In this paper Temperature-dependent hypoxia explains biogeography and severity of end-Permian marine mass extinction is established a link between an increase of the global temperature by $10^\circ C$ (in their simulation) and the Great Dying global extinction via a global hypoxia.

I would like to know how much the atmospheric pressure at sea level will increase when the oceans are heated $10^\circ C$

The solubility of $O_2$ in water is function of the temperature, atmospheric pressure and salinity and the paper only mention the temperature.

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    $\begingroup$ Pressure is a direct function of the weight of the atmosphere above a certain point, usually sea level. Temperature does not affect the weight of the atmosphere. It's true that if you increase temperature in a closed system (confined in all three dimensions), pressure will increase, but on Earth if the temperature increases, the total height of the atmosphere increases, but the mass does not. The vertical dimension of the atmosphere is not confined. $\endgroup$ – BillDOe Apr 27 '19 at 0:58
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    $\begingroup$ @BillDOe The atmosphere is ~1% water. This might increase with temp and the amounts of other gases dissolved in the sea might change. Probably not a big affect, but I can't answer. $\endgroup$ – Keith McClary Apr 27 '19 at 17:38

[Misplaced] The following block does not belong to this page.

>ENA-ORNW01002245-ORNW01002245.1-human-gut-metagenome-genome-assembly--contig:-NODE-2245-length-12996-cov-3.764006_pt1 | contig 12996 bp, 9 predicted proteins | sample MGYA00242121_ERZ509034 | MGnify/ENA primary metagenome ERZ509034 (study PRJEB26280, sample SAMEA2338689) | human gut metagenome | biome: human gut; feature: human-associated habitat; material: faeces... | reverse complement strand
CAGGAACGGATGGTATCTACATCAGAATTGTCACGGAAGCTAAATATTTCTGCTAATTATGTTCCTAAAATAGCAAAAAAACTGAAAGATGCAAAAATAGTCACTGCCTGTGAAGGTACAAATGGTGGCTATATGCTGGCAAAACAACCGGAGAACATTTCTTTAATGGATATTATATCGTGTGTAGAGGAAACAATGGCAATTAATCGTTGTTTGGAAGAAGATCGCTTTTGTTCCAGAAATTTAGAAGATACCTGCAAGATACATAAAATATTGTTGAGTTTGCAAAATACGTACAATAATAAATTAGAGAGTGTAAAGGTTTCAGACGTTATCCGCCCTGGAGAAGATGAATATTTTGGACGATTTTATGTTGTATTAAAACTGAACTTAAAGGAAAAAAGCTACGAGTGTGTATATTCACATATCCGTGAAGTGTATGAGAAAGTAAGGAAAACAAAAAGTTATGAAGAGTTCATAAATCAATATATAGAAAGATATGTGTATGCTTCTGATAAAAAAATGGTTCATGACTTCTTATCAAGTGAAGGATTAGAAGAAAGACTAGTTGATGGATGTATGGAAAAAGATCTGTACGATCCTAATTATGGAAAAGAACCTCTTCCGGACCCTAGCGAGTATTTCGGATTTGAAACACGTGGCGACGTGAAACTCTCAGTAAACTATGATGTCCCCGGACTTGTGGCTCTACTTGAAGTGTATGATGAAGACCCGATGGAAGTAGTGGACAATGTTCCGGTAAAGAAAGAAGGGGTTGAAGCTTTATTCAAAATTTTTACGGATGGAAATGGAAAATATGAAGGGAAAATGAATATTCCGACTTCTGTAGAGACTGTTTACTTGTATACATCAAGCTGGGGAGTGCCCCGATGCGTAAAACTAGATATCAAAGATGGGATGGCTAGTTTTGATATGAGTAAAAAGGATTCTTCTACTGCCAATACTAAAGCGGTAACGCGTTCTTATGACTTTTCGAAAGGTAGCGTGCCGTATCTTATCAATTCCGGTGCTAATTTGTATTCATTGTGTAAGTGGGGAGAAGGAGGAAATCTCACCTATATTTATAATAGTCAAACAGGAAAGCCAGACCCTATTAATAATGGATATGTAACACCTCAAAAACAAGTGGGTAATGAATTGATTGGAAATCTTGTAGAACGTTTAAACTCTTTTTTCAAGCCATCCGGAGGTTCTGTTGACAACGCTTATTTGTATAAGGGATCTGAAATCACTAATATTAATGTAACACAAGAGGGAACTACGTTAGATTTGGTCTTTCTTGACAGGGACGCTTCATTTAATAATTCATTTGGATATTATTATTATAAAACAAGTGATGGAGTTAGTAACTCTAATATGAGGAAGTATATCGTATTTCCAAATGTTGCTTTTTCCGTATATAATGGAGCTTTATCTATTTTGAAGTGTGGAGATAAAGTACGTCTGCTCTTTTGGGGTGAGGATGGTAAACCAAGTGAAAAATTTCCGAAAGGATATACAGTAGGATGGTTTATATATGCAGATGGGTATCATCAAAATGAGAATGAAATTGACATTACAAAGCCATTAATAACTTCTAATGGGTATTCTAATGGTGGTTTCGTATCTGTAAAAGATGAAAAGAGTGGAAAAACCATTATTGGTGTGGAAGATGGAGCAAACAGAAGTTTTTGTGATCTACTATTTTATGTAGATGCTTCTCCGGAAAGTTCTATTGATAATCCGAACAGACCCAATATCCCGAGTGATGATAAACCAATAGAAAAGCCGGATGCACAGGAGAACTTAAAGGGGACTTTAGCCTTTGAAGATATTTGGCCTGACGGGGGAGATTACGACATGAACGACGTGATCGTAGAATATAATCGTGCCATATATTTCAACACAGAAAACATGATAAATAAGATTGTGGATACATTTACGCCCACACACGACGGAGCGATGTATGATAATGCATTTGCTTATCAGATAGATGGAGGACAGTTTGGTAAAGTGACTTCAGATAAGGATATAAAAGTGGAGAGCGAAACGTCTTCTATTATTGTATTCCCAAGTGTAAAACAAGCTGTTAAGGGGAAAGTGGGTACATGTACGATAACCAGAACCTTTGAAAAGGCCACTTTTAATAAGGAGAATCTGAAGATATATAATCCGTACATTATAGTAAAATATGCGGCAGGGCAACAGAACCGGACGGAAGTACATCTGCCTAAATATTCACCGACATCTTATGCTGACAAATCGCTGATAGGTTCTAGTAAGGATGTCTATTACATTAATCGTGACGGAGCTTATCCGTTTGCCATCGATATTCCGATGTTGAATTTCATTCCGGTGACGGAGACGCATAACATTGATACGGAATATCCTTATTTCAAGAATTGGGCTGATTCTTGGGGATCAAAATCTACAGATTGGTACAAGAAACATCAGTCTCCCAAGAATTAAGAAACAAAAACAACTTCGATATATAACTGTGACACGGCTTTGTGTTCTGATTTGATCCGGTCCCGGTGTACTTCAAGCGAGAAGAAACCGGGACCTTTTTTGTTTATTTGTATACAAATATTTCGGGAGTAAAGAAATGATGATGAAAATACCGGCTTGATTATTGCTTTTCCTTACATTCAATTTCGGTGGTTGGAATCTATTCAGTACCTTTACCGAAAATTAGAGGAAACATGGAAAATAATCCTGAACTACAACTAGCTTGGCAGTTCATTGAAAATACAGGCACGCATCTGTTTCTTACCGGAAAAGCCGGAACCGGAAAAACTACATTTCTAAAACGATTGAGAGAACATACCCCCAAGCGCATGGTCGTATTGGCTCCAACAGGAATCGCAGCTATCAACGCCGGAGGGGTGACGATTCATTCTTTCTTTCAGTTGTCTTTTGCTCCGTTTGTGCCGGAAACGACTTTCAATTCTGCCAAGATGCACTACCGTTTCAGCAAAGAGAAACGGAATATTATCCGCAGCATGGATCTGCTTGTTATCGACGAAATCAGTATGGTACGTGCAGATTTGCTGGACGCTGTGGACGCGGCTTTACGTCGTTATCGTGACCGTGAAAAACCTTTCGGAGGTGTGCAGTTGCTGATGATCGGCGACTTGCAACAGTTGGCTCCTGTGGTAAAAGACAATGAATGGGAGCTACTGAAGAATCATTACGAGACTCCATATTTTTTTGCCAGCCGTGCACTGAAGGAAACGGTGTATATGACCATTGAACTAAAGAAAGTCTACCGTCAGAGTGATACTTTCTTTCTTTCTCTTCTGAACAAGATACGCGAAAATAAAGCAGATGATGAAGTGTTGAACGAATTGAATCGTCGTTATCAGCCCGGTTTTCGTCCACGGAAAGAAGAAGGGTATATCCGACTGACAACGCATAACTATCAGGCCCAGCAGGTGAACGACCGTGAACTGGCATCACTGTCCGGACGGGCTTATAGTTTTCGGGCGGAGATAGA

• $\begingroup$ @KeithMcClary, you're correct. I have a spreadsheet that calculates absolute humidity. At 90°F and 25.62% relative humidity the absolute humidity is about 8.77 g/m3. At 108°F (10°C rise) and about the same relative humidity (25.52) the absolute humidity is about 14.60 g/m3, about 5.83 g/m3 increase. However, water vapor is less dense than O2 or N2, so the same cubic meter of air would weigh less, and most of the water vapor resides in the troposphere. I lack the math skills to figure out how that would affect the total mass of the atmosphere, however. $\endgroup$ – BillDOe Apr 27 '19 at 20:08
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    $\begingroup$ Helder, I misread your original post. You're asking how ocean temperature would affect atmospheric pressure, and I'm commenting about atmospheric temperature. I do think you need to refine your question. Are you asking about a 10°C rise throughout the ocean (i.e. to the bottom), or just some level of the top? I also don't see how ocean temperature directly affects atmospheric pressure and don't think this question is answerable. $\endgroup$ – BillDOe Apr 27 '19 at 20:14

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